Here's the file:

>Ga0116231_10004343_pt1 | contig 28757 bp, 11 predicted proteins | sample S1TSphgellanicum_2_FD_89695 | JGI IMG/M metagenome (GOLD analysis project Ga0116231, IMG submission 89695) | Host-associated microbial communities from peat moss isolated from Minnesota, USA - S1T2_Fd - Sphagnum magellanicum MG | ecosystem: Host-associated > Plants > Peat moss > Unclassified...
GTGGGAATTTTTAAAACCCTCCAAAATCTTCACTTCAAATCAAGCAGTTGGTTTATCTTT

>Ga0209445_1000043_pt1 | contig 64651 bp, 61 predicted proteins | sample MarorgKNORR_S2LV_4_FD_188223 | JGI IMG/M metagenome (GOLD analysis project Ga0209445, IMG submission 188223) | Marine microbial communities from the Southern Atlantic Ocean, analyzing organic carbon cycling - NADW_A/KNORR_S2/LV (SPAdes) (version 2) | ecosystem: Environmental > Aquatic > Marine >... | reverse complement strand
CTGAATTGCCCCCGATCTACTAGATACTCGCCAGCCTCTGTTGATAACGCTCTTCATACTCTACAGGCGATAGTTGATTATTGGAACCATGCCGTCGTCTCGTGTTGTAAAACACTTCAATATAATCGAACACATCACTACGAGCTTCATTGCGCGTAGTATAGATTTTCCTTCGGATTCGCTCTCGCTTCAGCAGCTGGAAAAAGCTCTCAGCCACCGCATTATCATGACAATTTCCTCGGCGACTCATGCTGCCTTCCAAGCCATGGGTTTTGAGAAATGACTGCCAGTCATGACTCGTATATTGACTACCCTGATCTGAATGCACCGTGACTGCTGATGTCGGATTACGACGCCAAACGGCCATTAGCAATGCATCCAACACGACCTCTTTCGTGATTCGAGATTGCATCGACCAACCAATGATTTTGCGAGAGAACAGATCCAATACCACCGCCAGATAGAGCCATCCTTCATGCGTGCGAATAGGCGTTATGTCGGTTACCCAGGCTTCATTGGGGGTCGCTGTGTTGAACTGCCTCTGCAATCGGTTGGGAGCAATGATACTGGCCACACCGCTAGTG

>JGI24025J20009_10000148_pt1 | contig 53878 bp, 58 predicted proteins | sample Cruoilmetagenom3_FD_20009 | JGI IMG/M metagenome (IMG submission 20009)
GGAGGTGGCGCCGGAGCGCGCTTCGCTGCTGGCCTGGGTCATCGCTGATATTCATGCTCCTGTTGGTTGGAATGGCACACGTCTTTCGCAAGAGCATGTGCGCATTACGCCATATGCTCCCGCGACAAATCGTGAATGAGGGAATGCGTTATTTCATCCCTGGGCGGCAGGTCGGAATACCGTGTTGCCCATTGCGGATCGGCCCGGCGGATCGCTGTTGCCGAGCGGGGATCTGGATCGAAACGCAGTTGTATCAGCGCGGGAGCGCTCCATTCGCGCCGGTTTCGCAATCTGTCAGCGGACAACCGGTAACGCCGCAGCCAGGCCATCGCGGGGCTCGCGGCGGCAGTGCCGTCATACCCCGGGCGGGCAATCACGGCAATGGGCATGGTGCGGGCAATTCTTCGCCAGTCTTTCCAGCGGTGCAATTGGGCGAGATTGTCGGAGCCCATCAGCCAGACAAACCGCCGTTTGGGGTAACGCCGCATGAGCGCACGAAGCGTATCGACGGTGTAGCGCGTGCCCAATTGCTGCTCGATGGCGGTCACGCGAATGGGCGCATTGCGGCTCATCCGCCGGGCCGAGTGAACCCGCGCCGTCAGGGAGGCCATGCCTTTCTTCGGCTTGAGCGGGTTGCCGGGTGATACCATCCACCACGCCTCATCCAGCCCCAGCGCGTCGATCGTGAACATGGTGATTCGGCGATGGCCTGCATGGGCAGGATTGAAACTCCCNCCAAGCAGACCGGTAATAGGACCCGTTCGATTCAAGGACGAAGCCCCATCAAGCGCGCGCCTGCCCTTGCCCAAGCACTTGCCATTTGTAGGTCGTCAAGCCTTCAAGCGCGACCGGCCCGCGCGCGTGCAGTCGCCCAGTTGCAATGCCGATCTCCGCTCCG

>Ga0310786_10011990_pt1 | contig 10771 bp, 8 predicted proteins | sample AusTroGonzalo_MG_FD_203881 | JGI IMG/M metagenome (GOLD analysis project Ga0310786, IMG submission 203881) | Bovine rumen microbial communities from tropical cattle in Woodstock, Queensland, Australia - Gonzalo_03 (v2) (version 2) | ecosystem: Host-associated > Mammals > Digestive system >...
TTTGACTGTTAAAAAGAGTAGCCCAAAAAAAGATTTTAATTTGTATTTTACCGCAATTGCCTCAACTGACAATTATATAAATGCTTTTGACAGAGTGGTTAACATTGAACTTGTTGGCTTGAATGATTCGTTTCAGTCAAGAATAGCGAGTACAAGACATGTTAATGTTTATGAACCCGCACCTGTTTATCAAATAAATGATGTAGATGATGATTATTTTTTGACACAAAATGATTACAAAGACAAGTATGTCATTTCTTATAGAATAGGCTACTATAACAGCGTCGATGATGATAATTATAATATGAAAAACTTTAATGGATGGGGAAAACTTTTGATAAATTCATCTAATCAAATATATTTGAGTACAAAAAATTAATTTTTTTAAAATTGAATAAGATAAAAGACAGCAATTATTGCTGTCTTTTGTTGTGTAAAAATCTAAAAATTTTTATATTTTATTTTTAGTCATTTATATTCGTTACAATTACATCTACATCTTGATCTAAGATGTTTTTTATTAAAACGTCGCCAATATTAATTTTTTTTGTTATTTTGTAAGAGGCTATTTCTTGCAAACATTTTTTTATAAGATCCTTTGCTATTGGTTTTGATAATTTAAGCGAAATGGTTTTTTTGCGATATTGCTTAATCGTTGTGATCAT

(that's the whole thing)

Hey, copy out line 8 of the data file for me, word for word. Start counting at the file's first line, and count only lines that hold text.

TTTGACTGTTAAAAAGAGTAGCCCAAAAAAAGATTTTAATTTGTATTTTACCGCAATTGCCTCAACTGACAATTATATAAATGCTTTTGACAGAGTGGTTAACATTGAACTTGTTGGCTTGAATGATTCGTTTCAGTCAAGAATAGCGAGTACAAGACATGTTAATGTTTATGAACCCGCACCTGTTTATCAAATAAATGATGTAGATGATGATTATTTTTTGACACAAAATGATTACAAAGACAAGTATGTCATTTCTTATAGAATAGGCTACTATAACAGCGTCGATGATGATAATTATAATATGAAAAACTTTAATGGATGGGGAAAACTTTTGATAAATTCATCTAATCAAATATATTTGAGTACAAAAAATTAATTTTTTTAAAATTGAATAAGATAAAAGACAGCAATTATTGCTGTCTTTTGTTGTGTAAAAATCTAAAAATTTTTATATTTTATTTTTAGTCATTTATATTCGTTACAATTACATCTACATCTTGATCTAAGATGTTTTTTATTAAAACGTCGCCAATATTAATTTTTTTTGTTATTTTGTAAGAGGCTATTTCTTGCAAACATTTTTTTATAAGATCCTTTGCTATTGGTTTTGATAATTTAAGCGAAATGGTTTTTTTGCGATATTGCTTAATCGTTGTGATCAT